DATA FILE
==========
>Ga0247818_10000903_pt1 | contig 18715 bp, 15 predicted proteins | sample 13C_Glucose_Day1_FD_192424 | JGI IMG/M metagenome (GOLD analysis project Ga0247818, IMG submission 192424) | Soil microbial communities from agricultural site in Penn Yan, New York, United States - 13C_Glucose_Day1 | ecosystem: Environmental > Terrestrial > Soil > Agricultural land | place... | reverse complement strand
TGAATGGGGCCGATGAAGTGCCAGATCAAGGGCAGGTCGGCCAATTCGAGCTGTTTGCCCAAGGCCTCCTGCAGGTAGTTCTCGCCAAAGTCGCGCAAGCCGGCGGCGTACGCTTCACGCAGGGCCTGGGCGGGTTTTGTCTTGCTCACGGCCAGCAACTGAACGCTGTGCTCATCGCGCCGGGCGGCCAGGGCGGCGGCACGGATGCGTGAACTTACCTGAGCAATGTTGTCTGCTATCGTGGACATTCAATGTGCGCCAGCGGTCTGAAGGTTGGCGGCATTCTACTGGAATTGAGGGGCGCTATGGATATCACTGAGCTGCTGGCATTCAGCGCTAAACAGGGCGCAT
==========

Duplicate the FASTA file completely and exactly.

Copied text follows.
>Ga0247818_10000903_pt1 | contig 18715 bp, 15 predicted proteins | sample 13C_Glucose_Day1_FD_192424 | JGI IMG/M metagenome (GOLD analysis project Ga0247818, IMG submission 192424) | Soil microbial communities from agricultural site in Penn Yan, New York, United States - 13C_Glucose_Day1 | ecosystem: Environmental > Terrestrial > Soil > Agricultural land | place... | reverse complement strand
TGAATGGGGCCGATGAAGTGCCAGATCAAGGGCAGGTCGGCCAATTCGAGCTGTTTGCCCAAGGCCTCCTGCAGGTAGTTCTCGCCAAAGTCGCGCAAGCCGGCGGCGTACGCTTCACGCAGGGCCTGGGCGGGTTTTGTCTTGCTCACGGCCAGCAACTGAACGCTGTGCTCATCGCGCCGGGCGGCCAGGGCGGCGGCACGGATGCGTGAACTTACCTGAGCAATGTTGTCTGCTATCGTGGACATTCAATGTGCGCCAGCGGTCTGAAGGTTGGCGGCATTCTACTGGAATTGAGGGGCGCTATGGATATCACTGAGCTGCTGGCATTCAGCGCTAAACAGGGCGCAT